2020 may well have been the strangest year for the housing market since the Halifax house price index began in 1983. Despite the biggest drop in GDP since 1709, house prices rose by 7% y/y in Q4, the largest rise since 2015. But we think that most of the increase in house prices in 2020 will be reversed in 2021 after policy support is withdrawn.
The year the housing market ignored the economy
- 2020 may well have been the strangest year for the housing market since the Halifax house price index began in 1983. Despite the biggest drop in GDP since 1709, house prices rose by 7% y/y in Q4, the largest rise since 2015. But we think that most of the increase in house prices in 2020 will be reversed in 2021 after policy support is withdrawn.
- Annual house price growth eased back from 7.6% in November to 6.0% in December, but that was due to base effects. House prices rose by 0.2% m/m in December, but that was a much smaller increase than the 1.6% m/m gain in December 2019. (See Table 1.) As the Nationwide house price index rose by 0.8% m/m in December 2020, raising the annual growth in that index from 6.5% to 7.3%, the smaller monthly rise in the Halifax index cannot be taken as evidence that the house price surge is over.
- While annual Halifax house price growth eased in December it averaged 7% in Q4 (the most widely cited underlying measure), the highest since 2015. That was a bit higher than the 6.2% increase in asking prices reported by Rightmove which chimes with anecdotal evidence that strong competition between buyers has led to the discounts on asking prices diminishing.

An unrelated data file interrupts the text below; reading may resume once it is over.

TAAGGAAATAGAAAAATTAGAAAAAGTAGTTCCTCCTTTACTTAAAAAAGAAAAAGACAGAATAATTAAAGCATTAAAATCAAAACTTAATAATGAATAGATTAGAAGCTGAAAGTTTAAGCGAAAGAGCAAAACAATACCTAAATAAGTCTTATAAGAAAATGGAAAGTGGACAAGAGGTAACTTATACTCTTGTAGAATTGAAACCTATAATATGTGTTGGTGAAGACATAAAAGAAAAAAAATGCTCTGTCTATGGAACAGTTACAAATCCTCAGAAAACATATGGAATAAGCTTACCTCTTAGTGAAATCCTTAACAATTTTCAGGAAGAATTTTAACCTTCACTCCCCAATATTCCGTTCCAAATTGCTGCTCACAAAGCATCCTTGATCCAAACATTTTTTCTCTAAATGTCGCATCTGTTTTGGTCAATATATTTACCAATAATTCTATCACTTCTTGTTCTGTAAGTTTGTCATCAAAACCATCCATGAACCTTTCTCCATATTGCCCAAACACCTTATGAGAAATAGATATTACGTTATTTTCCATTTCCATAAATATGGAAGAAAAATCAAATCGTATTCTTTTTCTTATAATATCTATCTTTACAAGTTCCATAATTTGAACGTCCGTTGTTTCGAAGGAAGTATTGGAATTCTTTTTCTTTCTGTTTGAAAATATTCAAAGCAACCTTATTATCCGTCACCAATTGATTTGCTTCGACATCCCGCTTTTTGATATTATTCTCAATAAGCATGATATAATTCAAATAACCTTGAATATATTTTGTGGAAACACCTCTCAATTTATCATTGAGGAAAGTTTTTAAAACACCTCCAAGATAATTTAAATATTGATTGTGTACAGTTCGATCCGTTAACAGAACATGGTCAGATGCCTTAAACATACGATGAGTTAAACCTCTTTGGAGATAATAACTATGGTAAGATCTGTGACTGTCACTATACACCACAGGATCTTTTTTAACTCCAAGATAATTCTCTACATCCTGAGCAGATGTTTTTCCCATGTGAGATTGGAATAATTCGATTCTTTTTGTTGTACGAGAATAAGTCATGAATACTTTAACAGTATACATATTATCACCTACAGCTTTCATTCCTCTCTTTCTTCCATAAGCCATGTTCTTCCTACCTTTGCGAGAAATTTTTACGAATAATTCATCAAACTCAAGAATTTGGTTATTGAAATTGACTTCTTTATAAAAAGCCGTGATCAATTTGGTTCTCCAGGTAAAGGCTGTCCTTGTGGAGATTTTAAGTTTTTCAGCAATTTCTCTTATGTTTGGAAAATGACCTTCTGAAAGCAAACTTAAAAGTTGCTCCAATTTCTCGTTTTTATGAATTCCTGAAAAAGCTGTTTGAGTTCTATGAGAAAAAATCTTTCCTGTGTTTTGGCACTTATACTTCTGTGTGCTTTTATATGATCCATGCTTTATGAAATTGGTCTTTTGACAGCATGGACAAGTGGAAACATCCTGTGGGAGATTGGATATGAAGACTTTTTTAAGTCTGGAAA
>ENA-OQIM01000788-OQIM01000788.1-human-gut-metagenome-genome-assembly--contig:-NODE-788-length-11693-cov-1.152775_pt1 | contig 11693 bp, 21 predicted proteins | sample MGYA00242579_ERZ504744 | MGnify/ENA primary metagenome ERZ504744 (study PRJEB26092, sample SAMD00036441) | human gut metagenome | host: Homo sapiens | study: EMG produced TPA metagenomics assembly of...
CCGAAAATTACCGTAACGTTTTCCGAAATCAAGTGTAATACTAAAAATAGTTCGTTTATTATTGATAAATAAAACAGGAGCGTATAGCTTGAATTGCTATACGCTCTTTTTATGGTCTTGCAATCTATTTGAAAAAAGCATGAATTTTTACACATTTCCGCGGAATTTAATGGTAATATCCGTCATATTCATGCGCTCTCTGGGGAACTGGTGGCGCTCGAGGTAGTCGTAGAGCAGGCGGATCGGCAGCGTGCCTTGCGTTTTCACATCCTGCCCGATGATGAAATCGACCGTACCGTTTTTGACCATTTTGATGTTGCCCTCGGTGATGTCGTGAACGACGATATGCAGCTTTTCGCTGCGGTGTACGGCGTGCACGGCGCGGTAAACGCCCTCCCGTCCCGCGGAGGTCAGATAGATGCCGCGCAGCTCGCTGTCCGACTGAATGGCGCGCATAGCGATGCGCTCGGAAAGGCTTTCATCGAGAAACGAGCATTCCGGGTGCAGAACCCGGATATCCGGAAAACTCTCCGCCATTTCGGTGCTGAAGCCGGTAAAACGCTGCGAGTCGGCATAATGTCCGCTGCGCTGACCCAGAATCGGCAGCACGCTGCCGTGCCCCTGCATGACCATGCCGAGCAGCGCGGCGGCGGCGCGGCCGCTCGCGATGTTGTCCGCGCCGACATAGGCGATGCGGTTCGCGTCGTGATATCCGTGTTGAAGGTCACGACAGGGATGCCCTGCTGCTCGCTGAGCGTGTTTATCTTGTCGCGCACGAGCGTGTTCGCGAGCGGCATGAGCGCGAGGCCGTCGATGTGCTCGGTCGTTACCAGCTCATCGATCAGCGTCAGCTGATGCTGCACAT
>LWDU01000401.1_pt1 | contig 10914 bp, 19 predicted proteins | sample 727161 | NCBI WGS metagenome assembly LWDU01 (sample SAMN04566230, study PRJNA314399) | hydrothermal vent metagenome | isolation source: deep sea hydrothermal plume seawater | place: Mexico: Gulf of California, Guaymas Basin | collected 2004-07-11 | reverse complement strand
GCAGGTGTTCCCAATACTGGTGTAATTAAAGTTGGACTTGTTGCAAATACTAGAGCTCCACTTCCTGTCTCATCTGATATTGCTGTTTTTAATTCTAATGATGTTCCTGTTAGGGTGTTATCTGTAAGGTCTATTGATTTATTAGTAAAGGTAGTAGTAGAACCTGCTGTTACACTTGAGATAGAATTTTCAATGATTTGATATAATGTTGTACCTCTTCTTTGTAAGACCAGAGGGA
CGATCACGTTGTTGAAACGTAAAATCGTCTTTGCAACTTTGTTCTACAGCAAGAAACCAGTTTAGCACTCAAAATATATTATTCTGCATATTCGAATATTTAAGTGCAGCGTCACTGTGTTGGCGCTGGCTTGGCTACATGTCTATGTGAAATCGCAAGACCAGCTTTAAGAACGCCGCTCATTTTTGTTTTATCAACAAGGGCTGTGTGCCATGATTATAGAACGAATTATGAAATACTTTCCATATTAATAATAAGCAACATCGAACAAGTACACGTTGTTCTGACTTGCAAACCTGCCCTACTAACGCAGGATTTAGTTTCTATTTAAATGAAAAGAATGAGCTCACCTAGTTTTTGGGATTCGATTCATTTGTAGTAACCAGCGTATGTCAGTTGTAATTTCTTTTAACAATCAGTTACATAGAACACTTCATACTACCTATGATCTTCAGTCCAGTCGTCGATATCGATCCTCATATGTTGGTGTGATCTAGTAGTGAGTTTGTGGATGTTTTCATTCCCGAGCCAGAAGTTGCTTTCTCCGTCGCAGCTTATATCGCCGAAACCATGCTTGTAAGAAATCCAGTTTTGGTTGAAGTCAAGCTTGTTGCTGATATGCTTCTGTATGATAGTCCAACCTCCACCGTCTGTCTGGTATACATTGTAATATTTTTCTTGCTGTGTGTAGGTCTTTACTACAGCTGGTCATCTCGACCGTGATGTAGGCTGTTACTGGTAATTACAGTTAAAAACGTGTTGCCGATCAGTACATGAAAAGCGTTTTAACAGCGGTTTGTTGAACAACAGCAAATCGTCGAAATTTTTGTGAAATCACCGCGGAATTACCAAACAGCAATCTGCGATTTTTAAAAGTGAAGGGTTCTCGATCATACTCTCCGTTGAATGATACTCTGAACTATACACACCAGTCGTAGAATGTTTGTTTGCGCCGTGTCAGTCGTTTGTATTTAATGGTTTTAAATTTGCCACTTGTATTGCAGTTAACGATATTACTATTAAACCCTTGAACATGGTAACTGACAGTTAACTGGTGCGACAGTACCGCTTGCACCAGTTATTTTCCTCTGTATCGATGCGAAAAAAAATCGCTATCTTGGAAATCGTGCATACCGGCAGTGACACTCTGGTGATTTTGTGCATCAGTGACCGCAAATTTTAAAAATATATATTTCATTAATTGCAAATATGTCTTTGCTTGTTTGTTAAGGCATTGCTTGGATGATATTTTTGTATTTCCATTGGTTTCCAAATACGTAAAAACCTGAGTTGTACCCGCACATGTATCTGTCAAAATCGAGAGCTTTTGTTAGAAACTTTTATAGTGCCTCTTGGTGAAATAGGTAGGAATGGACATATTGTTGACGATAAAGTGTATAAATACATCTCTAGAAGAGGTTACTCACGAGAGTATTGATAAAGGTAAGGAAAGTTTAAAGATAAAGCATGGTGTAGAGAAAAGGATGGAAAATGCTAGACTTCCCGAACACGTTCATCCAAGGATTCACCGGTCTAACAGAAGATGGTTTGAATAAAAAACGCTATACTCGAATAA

- It is unusual for house prices to do well when the economy does not. (See Chart 1.) Of course, the divergence in the last year is due to unprecedented government support including the furlough scheme, mortgage payment holidays, a ban on repossessions, and the stamp duty holiday. Together, those schemes have more than mitigated the economic impact of the pandemic on the housing market.
- But all that support is due to be withdrawn in Q2 2021, which is why we think that house prices will reverse most of their 2020 surge this year. While the consensus forecast is a 2% drop in house prices, we expect a 5% slide. (See here.)
Chart 1: GDP & Halifax House Price Index
Sources: Refinitiv, Capital Economics, Halifax
Table 1: Halifax House Price Index
House prices (£000s)
Andrew Wishart, Property Economist, +44 (0)7427 682411, firstname.lastname@example.org